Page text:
Sheltering in place during the Covid-19 pandemic is allowing me to uncover and rediscover the corners of my life and in my mind.
There are corners in all my rooms. I need to talk to my housekeeper (that would be me). Sister-girl keeps things neat and cleans surfaces but she doesn’t pay attention to the corners of the ceiling, underneath the furniture (if it means moving it), nor does she examine beyond the visible. She’s not uncovering nothing if she doesn’t have to. One day soon, she needs to tackle those stacks of paper and eliminate at least 90% of them. It would be a shame to come out of this quarantine with most of the piles that she had when it began.
I need to talk to my curator. My collections must be reduced, reconfigured, and displayed better. I must give-away things that no longer reflect who I am and that might be useful to others. (Had lucky timing that I was able to give a great bookcase, curio and TV stand away on Facebook Marketplace a week before the sheltering in place began.)
I am exploring the forgotten corners of my talents – this file with drafts and re-drafts of manuscripts; that journal with copies of stories that I submitted, had accepted, and were published. “Not bad, not bad at all,” if I do say so myself. I wish I had pushed more on this earlier in my life. (I met and interviewed/had audiences with Toni Morrison and Alice Walker. Why didn’t I send my manuscripts to them or ask for advice as a writer? I got a hand-written rejection letter from Ms. Magazine with a personal comment. Why didn’t I send other manuscripts to them? I didn’t know that I had to keep sounding my own horn to try to break through. Why did I let go?)
Time to insert my mother’s admonition here: Even God can’t change the past. So let it go. Stop looking back. Face forward.
The corners of my marriage. Before Covid-19, there were stretches of time when we were merely dwelling in close proximity instead of truly living together…always so busy.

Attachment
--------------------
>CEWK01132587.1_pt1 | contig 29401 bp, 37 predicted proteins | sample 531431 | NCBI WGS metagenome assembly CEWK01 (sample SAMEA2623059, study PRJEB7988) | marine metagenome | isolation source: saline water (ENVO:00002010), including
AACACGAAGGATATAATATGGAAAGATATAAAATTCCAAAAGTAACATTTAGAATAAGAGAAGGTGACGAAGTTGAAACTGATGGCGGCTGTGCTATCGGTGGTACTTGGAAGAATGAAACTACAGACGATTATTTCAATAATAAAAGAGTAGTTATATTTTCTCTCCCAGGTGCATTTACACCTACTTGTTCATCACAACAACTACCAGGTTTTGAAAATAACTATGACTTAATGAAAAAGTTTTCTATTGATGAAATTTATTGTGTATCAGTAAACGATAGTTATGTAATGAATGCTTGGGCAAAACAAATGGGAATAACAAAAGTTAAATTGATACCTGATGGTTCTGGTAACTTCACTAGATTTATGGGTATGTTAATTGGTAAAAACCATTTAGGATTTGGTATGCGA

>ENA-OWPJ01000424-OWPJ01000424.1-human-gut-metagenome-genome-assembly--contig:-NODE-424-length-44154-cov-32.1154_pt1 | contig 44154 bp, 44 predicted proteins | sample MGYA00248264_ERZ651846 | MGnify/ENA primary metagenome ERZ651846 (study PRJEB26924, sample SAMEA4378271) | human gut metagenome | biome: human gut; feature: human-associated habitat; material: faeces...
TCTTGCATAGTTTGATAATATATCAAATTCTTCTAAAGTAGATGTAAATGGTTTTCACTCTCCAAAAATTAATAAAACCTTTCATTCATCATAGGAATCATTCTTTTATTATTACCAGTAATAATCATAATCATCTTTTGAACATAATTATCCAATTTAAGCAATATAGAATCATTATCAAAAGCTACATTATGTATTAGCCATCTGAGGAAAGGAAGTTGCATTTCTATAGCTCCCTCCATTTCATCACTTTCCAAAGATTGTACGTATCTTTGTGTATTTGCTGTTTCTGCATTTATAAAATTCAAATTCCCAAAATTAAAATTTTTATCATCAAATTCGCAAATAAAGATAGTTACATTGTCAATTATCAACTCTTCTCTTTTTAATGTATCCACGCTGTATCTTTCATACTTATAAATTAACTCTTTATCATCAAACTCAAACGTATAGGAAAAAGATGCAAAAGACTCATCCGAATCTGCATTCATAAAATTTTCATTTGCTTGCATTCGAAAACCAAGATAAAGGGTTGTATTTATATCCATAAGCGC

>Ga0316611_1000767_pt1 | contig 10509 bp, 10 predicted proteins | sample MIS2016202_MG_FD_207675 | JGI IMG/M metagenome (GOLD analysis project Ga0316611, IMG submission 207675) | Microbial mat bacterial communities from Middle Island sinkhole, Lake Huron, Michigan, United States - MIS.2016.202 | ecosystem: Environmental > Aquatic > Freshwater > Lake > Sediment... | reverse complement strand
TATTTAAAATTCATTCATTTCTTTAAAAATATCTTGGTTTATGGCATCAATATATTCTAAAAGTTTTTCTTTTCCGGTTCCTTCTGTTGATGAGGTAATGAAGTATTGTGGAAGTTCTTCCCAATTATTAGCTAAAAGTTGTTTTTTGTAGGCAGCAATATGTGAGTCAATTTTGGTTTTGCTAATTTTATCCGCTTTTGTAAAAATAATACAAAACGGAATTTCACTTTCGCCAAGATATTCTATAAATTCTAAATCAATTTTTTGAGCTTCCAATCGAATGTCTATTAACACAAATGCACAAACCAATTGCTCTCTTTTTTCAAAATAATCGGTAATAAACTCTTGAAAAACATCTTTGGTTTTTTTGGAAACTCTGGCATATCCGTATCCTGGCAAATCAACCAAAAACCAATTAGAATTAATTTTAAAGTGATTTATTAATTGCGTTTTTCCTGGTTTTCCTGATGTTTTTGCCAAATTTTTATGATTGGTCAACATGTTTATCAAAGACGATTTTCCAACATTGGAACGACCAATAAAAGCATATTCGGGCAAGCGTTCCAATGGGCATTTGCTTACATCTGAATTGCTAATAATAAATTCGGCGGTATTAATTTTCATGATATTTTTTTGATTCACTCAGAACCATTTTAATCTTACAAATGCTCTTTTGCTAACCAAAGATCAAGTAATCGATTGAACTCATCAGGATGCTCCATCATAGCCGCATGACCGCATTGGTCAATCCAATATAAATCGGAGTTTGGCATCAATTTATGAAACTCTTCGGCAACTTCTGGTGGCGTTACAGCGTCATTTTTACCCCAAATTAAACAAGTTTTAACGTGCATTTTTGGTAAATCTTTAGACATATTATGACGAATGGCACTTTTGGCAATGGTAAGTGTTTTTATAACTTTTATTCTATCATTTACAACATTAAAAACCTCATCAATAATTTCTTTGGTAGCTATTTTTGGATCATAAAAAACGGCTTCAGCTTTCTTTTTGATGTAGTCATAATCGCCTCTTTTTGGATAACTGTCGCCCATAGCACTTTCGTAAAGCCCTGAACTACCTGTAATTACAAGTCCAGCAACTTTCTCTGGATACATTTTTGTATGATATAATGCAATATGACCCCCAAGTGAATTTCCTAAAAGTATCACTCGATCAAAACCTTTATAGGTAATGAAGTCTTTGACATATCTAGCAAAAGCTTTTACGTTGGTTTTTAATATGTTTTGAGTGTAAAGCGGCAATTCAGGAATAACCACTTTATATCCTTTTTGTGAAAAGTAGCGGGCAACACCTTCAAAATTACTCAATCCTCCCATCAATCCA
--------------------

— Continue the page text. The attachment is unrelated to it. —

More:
We are have now gone on walks together, something we talked about pre-Covid-19, but did not make time to do. We have now danced together because we have an abundance of music (http://sun-music.net is my husband’s internet radio station supplied by the hundreds of cds in our home). We don’t have to and never had to wait for a special event to do this. We now give each other morning greetings that are full, slow and unhurried, truly grateful to wake up together instead of taking for granted that we will wake up together in the same way in a familiar world.
Every corner of my life is getting its due.
- One corner is patience. (Developing more.)
- One corner is love. (Who do I love and how do I show them?)
- One corner is music. (Listening to the abundance in home and online.)
- One corner is quiet. (Meditation, prayer, and gazing).
- One corner is remembering. (Some things I’ve forgotten are coming back as daydreams and night streams.)
- One corner is solitude. (So happy I learned to be okay with being alone with myself.)
- One corner is connection. (Phone calls, letters, social media, and virtual gatherings).
- One corner is secret. (The dirty-thirties and frisky-forties. )
- One corner is letting go. (It wasn’t important, it didn’t matter, and you/they did the best you could at the time.)
Corners are cleaned, layers are peeled, and loads are lifted. I feel lighter and better-anchored.
Thank you for taking time to read.
Final Curve (by Langston Hughes)
When you turn the corner
And you run into yourself
Then you know that you have turned
All the corners that are left.